I've been reading Bob Welch's Register-Guard columns since...well, since I've been reading Dear Abby. Unlike Abigail Van Buren, however, Welch's world is my world: Oregon. The Ducks & Beavers. Family and faith. Loving sports but not being nearly good enough to make varsity, so turning to sports-writing instead. Discovering you're way better at writing than you ever were at sports. Darn.

Bob Welch is the Forrest Gump of Oregon sports. As in, he hasn't missed any important athletic event, accomplishment, scandal or milestone involving Oregon sports in the last 50 years, and in fact has had a direct connection to many of them. Since he's around my dad's age, almost every essay left me saying, "Hey, I remember Dad talking about that!" If you love Oregon and you love sports, you'll likewise love this easy read.


8. "Choosing to SEE" by Mary Beth Chapman.
Steven Curtis Chapman, one of Christian music's most successful artists, lost his adopted daughter Maria in 2008 to a tragic car accident. But what happened in the aftermath was even more heart-breaking, tear-jerking...and beautiful. Written by his wife, "Choosing to SEE" is a must-read for any parent and a should-read for any human. Break out the Kleenex and prepare your soul for some serious searching. 


9. "Bloom: Finding Beauty in the Unexpected" by Kelle Hampton.
If you're an American woman who's spent any amount of time in the blogging world, you've probably come across photographer Kelle Hampton's blog. Over the past 3 years, she's become, quite literally, an internet celebrity because of just one blog entry -- her amazing account of giving birth to Nella, a daughter with the unexpected diagnosis of Down Syndrome. "Bloom" is a continuation of that blog of Nella's first year. Full of STUNNING photography and a gripping, poignant narrative.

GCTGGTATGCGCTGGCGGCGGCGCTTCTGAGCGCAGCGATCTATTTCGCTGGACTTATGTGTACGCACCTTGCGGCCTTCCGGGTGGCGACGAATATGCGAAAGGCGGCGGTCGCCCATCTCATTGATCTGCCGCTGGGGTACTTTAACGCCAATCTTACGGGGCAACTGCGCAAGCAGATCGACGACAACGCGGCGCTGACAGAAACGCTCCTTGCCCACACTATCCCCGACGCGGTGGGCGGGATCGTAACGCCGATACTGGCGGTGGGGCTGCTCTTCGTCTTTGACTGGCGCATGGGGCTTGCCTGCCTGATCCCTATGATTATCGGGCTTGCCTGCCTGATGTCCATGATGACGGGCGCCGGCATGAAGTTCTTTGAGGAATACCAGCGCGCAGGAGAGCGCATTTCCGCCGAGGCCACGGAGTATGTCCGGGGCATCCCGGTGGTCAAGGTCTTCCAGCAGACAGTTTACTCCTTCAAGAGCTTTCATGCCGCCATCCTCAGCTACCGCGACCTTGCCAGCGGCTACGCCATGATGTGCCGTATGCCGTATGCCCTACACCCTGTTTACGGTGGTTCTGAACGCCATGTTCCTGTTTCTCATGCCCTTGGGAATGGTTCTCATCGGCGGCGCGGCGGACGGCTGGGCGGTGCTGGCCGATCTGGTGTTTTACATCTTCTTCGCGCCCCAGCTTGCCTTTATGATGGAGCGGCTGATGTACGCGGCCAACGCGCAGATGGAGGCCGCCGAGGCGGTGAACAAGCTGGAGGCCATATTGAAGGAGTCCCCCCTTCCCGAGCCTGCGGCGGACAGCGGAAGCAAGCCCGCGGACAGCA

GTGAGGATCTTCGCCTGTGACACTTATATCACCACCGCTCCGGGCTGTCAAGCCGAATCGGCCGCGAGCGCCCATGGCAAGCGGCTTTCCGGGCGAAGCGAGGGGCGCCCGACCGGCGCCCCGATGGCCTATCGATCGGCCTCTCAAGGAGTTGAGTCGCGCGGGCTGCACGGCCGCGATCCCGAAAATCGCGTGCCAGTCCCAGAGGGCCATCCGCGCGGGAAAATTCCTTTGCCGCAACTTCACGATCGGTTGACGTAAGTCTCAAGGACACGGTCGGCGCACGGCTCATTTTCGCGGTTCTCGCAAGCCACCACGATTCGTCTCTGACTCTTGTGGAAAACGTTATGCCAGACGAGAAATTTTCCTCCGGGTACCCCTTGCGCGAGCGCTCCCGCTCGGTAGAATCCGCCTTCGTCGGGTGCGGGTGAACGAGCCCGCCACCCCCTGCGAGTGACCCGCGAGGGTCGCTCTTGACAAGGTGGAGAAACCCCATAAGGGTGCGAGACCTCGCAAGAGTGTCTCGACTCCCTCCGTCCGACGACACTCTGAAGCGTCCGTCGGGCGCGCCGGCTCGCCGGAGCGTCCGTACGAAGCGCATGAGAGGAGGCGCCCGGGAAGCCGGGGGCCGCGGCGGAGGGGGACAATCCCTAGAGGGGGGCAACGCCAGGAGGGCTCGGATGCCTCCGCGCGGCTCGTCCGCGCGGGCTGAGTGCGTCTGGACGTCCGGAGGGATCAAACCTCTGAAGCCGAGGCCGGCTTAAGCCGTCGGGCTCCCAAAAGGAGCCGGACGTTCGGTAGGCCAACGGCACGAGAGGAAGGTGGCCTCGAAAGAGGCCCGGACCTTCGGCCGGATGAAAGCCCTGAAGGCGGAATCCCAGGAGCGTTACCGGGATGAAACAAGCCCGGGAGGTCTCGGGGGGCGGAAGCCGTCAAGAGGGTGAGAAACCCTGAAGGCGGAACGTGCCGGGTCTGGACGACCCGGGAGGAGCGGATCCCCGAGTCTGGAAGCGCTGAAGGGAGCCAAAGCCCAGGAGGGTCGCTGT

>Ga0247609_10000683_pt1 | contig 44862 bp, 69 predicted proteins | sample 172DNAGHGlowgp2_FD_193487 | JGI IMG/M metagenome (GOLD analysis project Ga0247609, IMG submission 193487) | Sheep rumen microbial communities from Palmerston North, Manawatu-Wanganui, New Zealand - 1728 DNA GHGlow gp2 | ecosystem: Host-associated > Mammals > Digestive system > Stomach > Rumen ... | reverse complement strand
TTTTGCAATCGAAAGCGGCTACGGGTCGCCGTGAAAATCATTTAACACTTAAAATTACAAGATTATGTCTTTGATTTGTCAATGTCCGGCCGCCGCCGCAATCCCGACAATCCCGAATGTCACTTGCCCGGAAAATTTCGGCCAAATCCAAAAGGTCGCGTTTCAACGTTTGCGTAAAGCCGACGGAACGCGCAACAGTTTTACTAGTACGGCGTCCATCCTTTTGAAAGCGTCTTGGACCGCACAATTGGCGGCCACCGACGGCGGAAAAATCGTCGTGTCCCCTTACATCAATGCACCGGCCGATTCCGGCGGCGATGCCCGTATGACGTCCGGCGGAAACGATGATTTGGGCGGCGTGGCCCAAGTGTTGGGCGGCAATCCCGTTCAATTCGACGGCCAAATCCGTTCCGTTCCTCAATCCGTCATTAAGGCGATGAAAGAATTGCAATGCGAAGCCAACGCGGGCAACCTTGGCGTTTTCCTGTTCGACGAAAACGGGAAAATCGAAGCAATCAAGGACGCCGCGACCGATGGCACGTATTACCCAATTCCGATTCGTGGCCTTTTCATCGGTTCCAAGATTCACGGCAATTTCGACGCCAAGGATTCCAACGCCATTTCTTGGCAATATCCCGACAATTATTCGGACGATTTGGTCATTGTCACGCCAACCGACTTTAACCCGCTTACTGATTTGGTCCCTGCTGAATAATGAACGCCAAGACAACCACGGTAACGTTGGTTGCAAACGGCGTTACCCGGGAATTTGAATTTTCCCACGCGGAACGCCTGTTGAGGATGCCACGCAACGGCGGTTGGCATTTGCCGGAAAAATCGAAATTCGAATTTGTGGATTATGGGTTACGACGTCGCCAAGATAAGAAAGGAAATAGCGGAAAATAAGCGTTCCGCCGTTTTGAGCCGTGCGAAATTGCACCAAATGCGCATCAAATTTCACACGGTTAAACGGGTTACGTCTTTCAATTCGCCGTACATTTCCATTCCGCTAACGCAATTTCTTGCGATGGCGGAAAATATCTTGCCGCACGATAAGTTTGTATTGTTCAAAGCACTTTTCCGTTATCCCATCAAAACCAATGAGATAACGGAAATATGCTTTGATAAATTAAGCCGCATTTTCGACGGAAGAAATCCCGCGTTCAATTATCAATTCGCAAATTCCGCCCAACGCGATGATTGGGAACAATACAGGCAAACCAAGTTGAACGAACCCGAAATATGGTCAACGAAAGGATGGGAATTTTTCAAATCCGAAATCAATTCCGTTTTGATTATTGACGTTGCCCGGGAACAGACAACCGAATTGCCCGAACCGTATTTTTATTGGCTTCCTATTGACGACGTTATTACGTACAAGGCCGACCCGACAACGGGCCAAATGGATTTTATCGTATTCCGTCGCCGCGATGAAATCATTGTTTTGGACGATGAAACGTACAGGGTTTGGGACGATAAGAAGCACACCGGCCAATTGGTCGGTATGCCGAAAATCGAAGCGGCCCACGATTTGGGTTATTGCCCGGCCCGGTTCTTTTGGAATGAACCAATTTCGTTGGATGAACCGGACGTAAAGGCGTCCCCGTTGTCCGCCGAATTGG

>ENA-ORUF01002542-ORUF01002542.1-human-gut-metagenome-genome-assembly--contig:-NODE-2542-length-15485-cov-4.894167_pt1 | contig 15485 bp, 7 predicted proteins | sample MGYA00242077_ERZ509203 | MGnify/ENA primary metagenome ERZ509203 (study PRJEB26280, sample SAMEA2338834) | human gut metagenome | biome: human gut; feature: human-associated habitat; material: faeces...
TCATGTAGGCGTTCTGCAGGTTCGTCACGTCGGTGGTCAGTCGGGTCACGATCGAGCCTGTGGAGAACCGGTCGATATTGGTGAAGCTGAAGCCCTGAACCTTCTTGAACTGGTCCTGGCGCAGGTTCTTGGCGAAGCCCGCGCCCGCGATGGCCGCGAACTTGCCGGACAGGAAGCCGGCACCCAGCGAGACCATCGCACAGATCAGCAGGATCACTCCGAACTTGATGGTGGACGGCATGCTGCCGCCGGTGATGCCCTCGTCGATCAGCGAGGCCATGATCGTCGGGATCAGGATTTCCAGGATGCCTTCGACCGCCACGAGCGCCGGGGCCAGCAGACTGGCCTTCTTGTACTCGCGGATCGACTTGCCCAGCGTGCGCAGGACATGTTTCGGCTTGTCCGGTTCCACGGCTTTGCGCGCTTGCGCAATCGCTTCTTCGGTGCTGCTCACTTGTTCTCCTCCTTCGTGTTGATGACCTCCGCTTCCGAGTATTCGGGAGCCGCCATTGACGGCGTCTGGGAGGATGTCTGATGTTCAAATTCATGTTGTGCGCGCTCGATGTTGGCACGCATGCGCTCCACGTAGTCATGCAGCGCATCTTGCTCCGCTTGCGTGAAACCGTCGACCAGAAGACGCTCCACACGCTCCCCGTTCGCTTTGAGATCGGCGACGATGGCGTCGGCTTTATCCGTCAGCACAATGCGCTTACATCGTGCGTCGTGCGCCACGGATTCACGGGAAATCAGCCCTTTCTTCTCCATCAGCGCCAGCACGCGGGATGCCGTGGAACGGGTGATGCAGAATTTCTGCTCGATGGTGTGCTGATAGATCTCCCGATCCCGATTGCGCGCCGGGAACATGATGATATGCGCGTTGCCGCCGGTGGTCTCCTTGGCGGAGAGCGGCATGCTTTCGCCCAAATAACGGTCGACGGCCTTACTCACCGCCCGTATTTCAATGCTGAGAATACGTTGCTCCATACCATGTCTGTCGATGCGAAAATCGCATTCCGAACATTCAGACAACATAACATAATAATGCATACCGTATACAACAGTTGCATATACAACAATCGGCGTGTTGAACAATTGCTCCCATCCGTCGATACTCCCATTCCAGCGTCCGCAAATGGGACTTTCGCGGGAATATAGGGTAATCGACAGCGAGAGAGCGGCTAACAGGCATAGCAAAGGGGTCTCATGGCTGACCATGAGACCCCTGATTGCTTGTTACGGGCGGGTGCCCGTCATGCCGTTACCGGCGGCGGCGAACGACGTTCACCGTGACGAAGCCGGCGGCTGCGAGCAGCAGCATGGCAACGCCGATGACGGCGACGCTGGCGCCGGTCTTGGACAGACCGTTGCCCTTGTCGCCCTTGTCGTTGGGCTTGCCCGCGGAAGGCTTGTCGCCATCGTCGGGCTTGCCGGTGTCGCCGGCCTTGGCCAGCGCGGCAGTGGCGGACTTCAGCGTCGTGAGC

10. "The Chair" by James L. Rubart.
Another autographed book and a lovely chat with the author....but this time I had to pay for it and quickly scooch away from the bookstore table so the next person in line could get their own copy signed. Ah well.

I first learned of Jim Rubart when he was a keynote speaker at my writers' conference last summer.
As a lifelong Bible geek and fan of Lloyd C Douglas' "The Robe," the premise of "The Chair" instantly intrigued me. Whatever did happen to all the carpentry stuff Jesus made before he started his ministry? Was it popular? Were his chairs and tables and utensils brimming with special powers? (Most importantly, did his family carpentry shop have a clearance section?).

Grab a copy of this book to find out what might happen if one of Jesus' pieces survived to modern day. Great fiction with suspense and food for thought.

And now it's your turn. What's on YOUR list of must-reads in 2013?